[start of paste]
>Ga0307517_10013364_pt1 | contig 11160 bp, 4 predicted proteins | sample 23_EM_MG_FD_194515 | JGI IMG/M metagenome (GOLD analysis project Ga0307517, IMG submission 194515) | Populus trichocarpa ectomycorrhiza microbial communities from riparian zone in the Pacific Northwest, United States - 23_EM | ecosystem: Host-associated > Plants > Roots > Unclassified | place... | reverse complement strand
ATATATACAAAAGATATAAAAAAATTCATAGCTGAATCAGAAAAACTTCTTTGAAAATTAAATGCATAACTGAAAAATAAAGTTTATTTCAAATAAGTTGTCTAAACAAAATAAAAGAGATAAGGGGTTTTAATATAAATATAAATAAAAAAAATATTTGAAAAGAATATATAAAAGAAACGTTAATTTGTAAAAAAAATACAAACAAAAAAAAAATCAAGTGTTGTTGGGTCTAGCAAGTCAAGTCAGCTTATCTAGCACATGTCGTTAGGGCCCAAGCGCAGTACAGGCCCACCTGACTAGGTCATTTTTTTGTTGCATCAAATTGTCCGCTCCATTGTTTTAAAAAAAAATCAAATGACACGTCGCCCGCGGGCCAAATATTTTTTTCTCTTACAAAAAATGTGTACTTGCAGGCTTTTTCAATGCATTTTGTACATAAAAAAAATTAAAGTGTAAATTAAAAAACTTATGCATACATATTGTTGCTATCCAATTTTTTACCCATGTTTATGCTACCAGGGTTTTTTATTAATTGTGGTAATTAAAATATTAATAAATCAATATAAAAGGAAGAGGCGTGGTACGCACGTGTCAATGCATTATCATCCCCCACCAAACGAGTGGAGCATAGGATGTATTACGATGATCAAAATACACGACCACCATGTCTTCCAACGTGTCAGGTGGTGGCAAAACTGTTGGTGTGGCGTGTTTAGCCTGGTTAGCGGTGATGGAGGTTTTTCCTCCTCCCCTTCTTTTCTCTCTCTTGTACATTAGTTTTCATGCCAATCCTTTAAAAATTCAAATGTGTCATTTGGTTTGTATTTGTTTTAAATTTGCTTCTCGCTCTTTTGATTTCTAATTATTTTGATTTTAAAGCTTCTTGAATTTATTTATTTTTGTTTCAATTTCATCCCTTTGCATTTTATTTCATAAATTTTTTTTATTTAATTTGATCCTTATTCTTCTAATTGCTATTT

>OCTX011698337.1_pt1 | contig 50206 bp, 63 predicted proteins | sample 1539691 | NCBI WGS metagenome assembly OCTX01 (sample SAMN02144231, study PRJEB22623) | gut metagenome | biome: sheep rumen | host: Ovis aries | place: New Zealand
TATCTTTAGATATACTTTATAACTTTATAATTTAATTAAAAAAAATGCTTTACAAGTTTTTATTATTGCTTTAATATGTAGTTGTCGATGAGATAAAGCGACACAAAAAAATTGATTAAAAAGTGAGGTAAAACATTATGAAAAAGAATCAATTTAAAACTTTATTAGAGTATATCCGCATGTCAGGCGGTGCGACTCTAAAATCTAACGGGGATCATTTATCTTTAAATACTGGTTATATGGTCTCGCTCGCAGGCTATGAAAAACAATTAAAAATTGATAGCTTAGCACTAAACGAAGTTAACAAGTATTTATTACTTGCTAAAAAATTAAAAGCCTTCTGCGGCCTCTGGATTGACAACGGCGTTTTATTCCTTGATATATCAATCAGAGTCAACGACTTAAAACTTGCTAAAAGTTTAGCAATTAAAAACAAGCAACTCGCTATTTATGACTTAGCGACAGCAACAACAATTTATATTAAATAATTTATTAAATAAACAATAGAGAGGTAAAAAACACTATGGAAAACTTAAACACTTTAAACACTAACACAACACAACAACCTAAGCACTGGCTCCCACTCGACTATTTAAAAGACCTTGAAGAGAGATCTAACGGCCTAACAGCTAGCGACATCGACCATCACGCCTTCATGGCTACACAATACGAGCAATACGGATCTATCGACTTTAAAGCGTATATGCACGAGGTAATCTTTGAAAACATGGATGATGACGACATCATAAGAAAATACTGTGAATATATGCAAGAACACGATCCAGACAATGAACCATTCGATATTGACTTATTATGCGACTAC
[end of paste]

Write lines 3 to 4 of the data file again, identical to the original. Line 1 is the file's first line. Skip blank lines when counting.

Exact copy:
>OCTX011698337.1_pt1 | contig 50206 bp, 63 predicted proteins | sample 1539691 | NCBI WGS metagenome assembly OCTX01 (sample SAMN02144231, study PRJEB22623) | gut metagenome | biome: sheep rumen | host: Ovis aries | place: New Zealand
TATCTTTAGATATACTTTATAACTTTATAATTTAATTAAAAAAAATGCTTTACAAGTTTTTATTATTGCTTTAATATGTAGTTGTCGATGAGATAAAGCGACACAAAAAAATTGATTAAAAAGTGAGGTAAAACATTATGAAAAAGAATCAATTTAAAACTTTATTAGAGTATATCCGCATGTCAGGCGGTGCGACTCTAAAATCTAACGGGGATCATTTATCTTTAAATACTGGTTATATGGTCTCGCTCGCAGGCTATGAAAAACAATTAAAAATTGATAGCTTAGCACTAAACGAAGTTAACAAGTATTTATTACTTGCTAAAAAATTAAAAGCCTTCTGCGGCCTCTGGATTGACAACGGCGTTTTATTCCTTGATATATCAATCAGAGTCAACGACTTAAAACTTGCTAAAAGTTTAGCAATTAAAAACAAGCAACTCGCTATTTATGACTTAGCGACAGCAACAACAATTTATATTAAATAATTTATTAAATAAACAATAGAGAGGTAAAAAACACTATGGAAAACTTAAACACTTTAAACACTAACACAACACAACAACCTAAGCACTGGCTCCCACTCGACTATTTAAAAGACCTTGAAGAGAGATCTAACGGCCTAACAGCTAGCGACATCGACCATCACGCCTTCATGGCTACACAATACGAGCAATACGGATCTATCGACTTTAAAGCGTATATGCACGAGGTAATCTTTGAAAACATGGATGATGACGACATCATAAGAAAATACTGTGAATATATGCAAGAACACGATCCAGACAATGAACCATTCGATATTGACTTATTATGCGACTAC